Norma Cantu (BS '73) has devoted her life to ensuring all young people have equal access to a quality education.
"What I was motivated to do was to be part of a group of people who wanted folks in the Valley to have choices," said Cantu, who was humbled by her nomination and selection.
She grew up in Brownsville, Texas, the oldest of Federico and Gregoria Cantu's six children, all of whom became college graduates. Cantu recalled her mother checking her children's homework nightly as they sat around the kitchen table to study.
"It was not negotiable about going to school. They were very firm and committed to all of us completing our education," Cantu said.
An avid reader and a high achiever, she skipped grades twice in elementary school.
"She was very talkative and paid attention to everything that was going on," her mother said. "If she doesn't like something or if she thinks something shouldn't be, she'll tell you."
After graduating from high school at 16, she attended Texas Southmost College, then Pan American University, where she graduated summa cum laude with a degree in English and government when she was 19. A member of the Pre-Law Society, Cantu said the early '70s was an exciting era of growth and free speech on the Pan Am campus.
Encouraged by her Pan American ethics professor and parents, Cantu applied to Harvard Law School and was accepted into one of its earliest classes to include Hispanic females. And when most students were just completing their undergraduate studies, Cantu graduated with a law degree at 22.
"It was eye opening when I got to a private college and I saw that the library was open 24 hours a day, seven days a week - they could afford the staff, the utilities," she said, comparing Harvard's facilities and programs available then to those at Pan American. "I knew that people from Brownsville can become Cabinet members, can become judges, can become national leaders - they are just as good as anywhere else but what became clear to me in 1973 was the gap in resources."
That realization started Cantu's lifelong career focus of addressing such inequities and discrimination in any form.
During a 14-year stint at the Mexican American Legal Defense and Educational Fund (MALDEF) as a regional counsel and education director, Cantu became a tough litigator participating in historic cases affecting educational funding, access to higher education and gender and disability rights. She was a co-counsel in a successful challenge by low-wealth students to Texas' public school finance system, which led to reform in the state's school funding laws.
"Until that case happened, people didn't even know that the constitution of Texas was about educational access failure. They weren't even aware that this was an important issue but after the case, people now ask political candidates where do you stand on the funding for schools, where do you stand on the fairness of tax rates, what are your intentions in regard to equal opportunities in education. It changed the social fabric of Texas," Cantu said.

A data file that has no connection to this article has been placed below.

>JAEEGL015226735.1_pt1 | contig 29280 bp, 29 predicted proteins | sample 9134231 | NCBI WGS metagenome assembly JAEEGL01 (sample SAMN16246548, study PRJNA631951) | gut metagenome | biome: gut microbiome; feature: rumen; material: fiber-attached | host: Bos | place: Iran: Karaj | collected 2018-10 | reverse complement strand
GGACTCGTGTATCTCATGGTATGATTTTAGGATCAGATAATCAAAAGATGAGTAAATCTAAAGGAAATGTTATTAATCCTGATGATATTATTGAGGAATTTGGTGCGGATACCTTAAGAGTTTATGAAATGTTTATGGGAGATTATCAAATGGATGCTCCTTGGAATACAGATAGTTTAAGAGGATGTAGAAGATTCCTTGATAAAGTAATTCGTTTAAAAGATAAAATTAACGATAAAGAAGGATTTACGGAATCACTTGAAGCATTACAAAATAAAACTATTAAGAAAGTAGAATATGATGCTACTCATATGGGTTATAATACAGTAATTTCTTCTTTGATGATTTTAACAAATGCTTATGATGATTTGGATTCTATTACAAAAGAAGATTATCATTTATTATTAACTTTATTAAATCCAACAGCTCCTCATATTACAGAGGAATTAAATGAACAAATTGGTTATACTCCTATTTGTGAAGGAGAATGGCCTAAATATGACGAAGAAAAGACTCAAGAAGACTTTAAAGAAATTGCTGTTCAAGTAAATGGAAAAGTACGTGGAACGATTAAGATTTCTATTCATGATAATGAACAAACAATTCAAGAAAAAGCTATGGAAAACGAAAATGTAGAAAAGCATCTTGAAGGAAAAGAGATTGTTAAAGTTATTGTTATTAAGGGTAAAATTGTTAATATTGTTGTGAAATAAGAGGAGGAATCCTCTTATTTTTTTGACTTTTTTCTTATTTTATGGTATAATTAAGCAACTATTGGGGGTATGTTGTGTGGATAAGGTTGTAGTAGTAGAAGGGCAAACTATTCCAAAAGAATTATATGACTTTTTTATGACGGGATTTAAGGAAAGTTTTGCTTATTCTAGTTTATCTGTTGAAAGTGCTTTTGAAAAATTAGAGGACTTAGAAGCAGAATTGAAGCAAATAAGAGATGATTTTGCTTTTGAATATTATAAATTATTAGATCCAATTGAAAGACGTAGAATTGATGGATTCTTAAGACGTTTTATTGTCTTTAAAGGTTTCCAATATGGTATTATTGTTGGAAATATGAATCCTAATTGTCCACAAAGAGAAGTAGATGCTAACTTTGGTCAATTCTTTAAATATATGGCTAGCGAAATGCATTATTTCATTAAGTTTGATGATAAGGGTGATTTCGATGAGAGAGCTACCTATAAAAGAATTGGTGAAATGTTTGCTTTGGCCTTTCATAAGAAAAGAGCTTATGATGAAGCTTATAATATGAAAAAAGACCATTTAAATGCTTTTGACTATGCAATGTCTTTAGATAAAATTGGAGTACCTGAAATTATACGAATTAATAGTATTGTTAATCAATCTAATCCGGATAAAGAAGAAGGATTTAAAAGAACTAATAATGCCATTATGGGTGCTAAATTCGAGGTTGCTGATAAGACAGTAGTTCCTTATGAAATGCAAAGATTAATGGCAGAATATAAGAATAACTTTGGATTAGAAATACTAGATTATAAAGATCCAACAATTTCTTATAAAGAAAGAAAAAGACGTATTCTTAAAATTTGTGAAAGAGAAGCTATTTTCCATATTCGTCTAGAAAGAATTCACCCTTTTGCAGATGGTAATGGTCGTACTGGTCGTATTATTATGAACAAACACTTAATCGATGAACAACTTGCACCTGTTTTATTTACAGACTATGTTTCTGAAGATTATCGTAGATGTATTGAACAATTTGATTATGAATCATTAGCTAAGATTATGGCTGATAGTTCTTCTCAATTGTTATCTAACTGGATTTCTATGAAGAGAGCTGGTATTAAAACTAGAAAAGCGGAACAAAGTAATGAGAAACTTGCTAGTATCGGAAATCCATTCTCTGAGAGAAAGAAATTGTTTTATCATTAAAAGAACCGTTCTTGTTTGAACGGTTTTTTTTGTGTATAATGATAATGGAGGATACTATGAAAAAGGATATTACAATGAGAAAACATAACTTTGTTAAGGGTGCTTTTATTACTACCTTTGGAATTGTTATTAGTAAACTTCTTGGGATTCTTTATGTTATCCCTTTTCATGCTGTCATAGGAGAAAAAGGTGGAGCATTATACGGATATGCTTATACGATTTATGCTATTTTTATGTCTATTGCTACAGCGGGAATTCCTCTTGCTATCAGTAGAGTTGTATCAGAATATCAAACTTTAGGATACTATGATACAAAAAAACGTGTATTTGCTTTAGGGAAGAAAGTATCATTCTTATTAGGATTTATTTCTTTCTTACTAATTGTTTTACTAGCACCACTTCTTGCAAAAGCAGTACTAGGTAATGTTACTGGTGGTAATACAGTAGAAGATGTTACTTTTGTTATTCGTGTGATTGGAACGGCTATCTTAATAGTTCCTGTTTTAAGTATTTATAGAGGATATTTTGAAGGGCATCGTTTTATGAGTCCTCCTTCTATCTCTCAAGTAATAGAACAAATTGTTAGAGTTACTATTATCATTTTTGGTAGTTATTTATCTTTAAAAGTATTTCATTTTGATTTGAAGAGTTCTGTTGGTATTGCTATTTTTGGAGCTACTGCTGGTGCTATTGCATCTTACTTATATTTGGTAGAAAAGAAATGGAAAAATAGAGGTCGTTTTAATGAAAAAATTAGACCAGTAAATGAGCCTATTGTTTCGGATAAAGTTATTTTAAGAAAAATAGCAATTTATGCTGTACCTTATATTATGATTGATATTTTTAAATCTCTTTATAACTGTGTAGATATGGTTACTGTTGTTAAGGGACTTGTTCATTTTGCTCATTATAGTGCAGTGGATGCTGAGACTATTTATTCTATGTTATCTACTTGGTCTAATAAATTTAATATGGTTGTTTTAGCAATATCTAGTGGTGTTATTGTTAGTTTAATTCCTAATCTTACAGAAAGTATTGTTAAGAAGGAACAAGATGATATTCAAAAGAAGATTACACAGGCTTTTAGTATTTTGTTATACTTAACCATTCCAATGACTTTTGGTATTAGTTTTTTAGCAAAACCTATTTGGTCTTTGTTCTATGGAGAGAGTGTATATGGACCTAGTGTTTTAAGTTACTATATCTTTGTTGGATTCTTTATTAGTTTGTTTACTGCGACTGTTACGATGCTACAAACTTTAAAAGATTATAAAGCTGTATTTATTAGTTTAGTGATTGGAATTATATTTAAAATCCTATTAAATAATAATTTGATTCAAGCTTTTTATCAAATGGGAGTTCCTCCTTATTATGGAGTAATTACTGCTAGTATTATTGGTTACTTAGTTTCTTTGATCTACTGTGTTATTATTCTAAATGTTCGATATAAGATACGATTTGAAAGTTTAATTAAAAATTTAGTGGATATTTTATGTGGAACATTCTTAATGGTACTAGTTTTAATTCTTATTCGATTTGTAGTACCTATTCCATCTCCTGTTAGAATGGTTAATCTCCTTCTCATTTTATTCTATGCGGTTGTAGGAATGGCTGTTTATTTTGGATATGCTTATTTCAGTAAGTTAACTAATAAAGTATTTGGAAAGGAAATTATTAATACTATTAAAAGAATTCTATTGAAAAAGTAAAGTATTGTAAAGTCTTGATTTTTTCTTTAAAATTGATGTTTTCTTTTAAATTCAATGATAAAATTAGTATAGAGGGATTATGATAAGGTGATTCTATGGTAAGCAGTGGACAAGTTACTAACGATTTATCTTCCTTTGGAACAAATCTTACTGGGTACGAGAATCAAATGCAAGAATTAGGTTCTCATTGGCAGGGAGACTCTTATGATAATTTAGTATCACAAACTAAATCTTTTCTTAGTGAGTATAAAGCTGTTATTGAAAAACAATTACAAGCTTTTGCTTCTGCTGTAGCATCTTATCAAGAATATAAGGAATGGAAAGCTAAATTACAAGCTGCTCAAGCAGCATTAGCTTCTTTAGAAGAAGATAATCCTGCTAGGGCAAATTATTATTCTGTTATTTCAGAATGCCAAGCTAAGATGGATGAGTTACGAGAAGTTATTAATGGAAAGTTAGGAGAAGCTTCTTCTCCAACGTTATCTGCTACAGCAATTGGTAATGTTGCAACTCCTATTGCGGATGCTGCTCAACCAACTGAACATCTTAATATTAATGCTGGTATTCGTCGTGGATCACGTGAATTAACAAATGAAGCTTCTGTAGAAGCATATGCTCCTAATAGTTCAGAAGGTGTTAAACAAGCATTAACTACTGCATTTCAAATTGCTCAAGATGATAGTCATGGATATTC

Cantu also helped lead the charge, in LULAC vs. Richards, that the state was shortchanging South Texas in its distribution of higher education dollars. That case prompted the legislature to appropriate millions in extra funds for border colleges and universities.
"What MALDEF has done that is really helpful to the Latino community is that it has focused on the economic development of Latinos, giving Latinos the tools to join the middle class. These kinds of cases opened up career opportunities that people could become educated to work in higher wage jobs," she said.
Cantu's list of accomplishments there, during a busy time for civil rights enforcement, were numerous, including restructuring and modernizing the office's management and improving the timely investigation and resolution of cases. Cantu also worked with then-U.S. Secretary of Education Richard Riley to expand college grants and loan programs available to students.
"We were really committed to diversity and seeing to it that college was both affordable and accessible," Cantu said.
Riley says he is grateful for her strong leadership and stellar public service during their two terms working together.
"Norma's steadfast belief that civil rights laws reinforce sound education practice contributes greatly toward ensuring equal access to quality education for all of our nation's students," Riley said. "Her great energy, brilliance, collaborative style and passionate commitment have made a positive difference in the lives of students, parents and the entire education community that will benefit our nation for decades to come."
In 2001, Cantu assumed a joint appointment as a professor in education and law at The University of Texas at Austin, where she chairs the Department of Educational Administration.
Cantu says through the combo roles at UT Austin she is helping to train a new generation of school executives and leaders to make decisions that are educationally applicable and legally defensible.
UT Austin President William Powers Jr., former law school dean, says he has seen first-hand how students benefit from her deep experience in civil rights, state and federal policy, and advocacy.
"She's a success story because she works for the success of others," Powers said.
Cantu also continues her life's work in civil rights as a board member of MALDEF and Excelencia in Education.
She said her advice for her fellow alumni is to be proud of where you come from but also be committed to work to make it even better for those who follow.
"The alumni can be very helpful. Some students may need financial aid support and alumni can donate scholarships. And other students may need mentors and encouragement. The students need to hear from other graduates that it is doable, its achievable, and that we care," Cantu said.
Hear more about Cantu's impactful life in this video: